Umpire John Standly said officials do not control the destiny of races and nor are they influenced by the hearty abuse thrown at them by sailors during Louis Vuitton Cup yacht racing.

Umpire John Standly said officials do not control the destiny of races and nor are they influenced by the hearty abuse thrown at them by sailors during Louis Vuitton Cup yacht racing. Standly, at the centre of a controversial call which penalised Luna Rossa allowing AmericaOne a vital win in racing yesterday, said umpires only called a foul when they were sure a boat had broken a rule.

Luna Rossa was leading AmericaOne in the top of the table clash in the cup, when halfway down the final run yesterday and after a series of protest calls, Standly decided the Italians had not sailed a proper course and penalised them. Boats must sail a direct line to the finish without cutting their rivals off. The Italians were adamant afterwards, and distributed computer printouts backing their case, the umpires got the call wrong and their steering had been accurate. AmericaOne, not surprisingly, said the Italians had steered over the top of them so should have been penalised. Although Luna Rossa was able to trap AmericaOne into a penalty later, they lost the lead and the race in doing so. The on-water umpires’ calls cannot be appealed, and the win ensured AmericaOne at least the chance to sail-off to make the cup finals.

Prada must win their last two races to keep their finals hopes alive. The call sparked a testy exchange between Standly and Luna Rossa tactician Torben Grael afterwards, with the Brazilian-born Grael clearly crushed by the decision. “I had a day with different emotions. It was bad to see some result that is out of our control at the end, there’s nothing you can do about it. It’s just in the umpire’s hands and it’s just sad to finish that way,” he said. “I’m completely sure we were sailing above our proper course. “We got hit in our running backstay by the spinnaker from AmericaOne, and there was no decision from the umpires to penalise AmericaOne for sailing from behind…that was very upsetting to see the very next flag go yellow, which is our flag. “Maybe it’s just coincidence, or maybe it’s just because that’s the way it is in the America’s Cup. But it certainly doesn’t feel well.” Standly said crew held their fate in their own hands. “I don’t think we hold their destiny, they do that themselves,” he said. “We only umpire the race as we see the race. Where the boats go is clearly the role of the skippers and the tacticians. It’s not for us to control their destiny at all.” Standly said umpires were under pressure, though not necessarily any more than skippers and crew. “We have to make the right decisions. We’re in very close contact with the boats, we have to be very clear when we penalise boats that somebody has broken a rule and yes, there are pressures,” he said.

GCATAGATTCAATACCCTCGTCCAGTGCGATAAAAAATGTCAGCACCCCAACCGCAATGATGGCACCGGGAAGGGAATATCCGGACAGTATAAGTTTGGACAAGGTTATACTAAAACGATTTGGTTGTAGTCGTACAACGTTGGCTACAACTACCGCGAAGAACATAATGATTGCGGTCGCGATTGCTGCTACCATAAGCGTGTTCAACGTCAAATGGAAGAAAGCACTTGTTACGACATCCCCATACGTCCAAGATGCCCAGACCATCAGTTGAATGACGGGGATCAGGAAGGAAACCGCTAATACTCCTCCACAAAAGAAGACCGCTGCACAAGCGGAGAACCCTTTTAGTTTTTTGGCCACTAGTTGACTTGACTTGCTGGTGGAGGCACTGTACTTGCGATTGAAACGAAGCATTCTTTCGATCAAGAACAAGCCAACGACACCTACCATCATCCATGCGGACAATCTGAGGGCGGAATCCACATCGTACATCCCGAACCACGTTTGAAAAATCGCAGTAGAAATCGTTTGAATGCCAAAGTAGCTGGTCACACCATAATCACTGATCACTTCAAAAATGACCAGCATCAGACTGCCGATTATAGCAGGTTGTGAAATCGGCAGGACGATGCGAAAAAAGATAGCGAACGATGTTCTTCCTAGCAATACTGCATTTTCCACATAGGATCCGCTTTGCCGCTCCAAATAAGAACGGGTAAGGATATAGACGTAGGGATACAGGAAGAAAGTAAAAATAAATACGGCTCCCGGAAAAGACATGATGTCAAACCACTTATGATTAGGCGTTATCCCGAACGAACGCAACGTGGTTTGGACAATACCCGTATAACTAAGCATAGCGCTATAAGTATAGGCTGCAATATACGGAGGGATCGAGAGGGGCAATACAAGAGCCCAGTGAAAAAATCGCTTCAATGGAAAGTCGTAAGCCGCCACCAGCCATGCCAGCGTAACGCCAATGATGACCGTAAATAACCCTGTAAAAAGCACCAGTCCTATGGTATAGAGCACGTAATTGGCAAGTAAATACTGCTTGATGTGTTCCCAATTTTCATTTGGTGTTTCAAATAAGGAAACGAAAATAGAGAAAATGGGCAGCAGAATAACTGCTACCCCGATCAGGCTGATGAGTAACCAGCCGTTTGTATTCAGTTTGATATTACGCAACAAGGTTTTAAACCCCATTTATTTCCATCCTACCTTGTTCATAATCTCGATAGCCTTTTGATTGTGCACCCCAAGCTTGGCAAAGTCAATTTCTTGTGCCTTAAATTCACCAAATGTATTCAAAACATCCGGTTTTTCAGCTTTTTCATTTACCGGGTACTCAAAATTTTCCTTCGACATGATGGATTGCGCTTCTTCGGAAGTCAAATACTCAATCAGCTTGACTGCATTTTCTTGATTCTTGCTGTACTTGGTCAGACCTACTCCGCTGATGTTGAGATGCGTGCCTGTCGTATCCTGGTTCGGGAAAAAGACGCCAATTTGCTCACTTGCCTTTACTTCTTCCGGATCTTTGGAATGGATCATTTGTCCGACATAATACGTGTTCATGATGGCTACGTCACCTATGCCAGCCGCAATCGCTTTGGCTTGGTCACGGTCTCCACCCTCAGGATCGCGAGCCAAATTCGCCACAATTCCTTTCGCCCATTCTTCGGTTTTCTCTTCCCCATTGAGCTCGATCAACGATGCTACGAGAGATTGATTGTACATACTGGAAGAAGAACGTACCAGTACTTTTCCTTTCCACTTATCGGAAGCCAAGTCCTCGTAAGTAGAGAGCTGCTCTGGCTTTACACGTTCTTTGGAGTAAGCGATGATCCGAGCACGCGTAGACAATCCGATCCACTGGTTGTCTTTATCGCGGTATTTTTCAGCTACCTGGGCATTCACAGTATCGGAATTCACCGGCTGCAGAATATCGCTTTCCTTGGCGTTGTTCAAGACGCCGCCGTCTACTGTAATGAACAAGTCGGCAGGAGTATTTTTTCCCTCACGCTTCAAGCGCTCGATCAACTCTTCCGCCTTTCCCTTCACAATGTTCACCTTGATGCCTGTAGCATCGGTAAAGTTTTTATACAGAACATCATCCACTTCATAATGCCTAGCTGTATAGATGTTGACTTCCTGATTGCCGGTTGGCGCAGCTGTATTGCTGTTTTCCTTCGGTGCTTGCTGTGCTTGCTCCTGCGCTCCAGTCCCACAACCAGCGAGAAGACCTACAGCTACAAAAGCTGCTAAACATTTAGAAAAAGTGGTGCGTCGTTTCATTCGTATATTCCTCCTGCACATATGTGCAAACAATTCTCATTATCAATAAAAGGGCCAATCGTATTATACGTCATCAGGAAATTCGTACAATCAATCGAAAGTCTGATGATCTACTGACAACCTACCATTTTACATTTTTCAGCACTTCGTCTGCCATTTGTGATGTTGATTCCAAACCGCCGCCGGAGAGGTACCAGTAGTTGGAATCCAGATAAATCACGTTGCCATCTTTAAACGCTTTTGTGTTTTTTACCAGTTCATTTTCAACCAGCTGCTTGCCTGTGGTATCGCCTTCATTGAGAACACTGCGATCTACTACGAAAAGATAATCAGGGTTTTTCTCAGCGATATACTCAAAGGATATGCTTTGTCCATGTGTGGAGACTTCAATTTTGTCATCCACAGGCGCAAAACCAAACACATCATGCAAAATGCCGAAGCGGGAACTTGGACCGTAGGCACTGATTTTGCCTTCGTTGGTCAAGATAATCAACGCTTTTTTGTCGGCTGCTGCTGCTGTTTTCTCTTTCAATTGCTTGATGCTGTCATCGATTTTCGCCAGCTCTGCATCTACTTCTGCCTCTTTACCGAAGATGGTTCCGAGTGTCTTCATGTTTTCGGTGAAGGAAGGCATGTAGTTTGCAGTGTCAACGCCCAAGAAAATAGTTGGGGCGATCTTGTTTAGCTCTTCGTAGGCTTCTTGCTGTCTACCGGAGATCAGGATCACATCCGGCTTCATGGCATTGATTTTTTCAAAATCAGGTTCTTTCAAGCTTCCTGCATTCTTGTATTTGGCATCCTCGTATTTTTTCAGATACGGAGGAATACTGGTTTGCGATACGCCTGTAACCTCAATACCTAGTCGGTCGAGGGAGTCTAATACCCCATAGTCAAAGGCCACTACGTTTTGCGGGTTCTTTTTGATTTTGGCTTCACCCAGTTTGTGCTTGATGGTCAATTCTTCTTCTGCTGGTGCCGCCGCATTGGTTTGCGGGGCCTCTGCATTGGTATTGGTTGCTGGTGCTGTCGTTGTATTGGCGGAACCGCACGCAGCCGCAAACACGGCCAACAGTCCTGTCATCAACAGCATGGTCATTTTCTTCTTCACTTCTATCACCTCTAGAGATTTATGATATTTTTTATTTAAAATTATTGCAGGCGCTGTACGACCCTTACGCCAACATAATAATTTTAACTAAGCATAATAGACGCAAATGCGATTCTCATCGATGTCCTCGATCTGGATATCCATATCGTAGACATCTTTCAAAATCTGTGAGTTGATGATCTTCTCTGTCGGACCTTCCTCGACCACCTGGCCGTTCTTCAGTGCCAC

Standly stood by his call against Luna Rossa, saying he believed AmericaOne had kept to its proper course but Luna Rossa had not. Standly admitted the umpires did hear a lot of noise from the boats as the two teams protested. “We were getting signals and indications and being shouted at by both boats. We’re not really aware of the noise, we’re doing our job,” he said. “We’re not really influenced by the activities on board the boats, if we were to believe everything we were told we’d be in serious trouble.” While Paul Cayard on AmericaOne was the loudest, Luna Rossa skipper Francesco de Angelis said that was not necessarily a problem. “I don’t understand English a lot,” he said. “They don’t understand Italian either.” Cayard, who does actually speak Italian from his 1992 America’s Cup campaign with the Europeans, may now be in the position where he can decide not to sail the final race, to give Team Dennis Conner a chance of sneaking into the Louis Vuitton Cup finals ahead of Prada. Cayard would not say whether he would race the last day against Stars & Stripes if he wins against Nippon today. However that may have been to unsettle the Italians, rather than through an intention not to sail.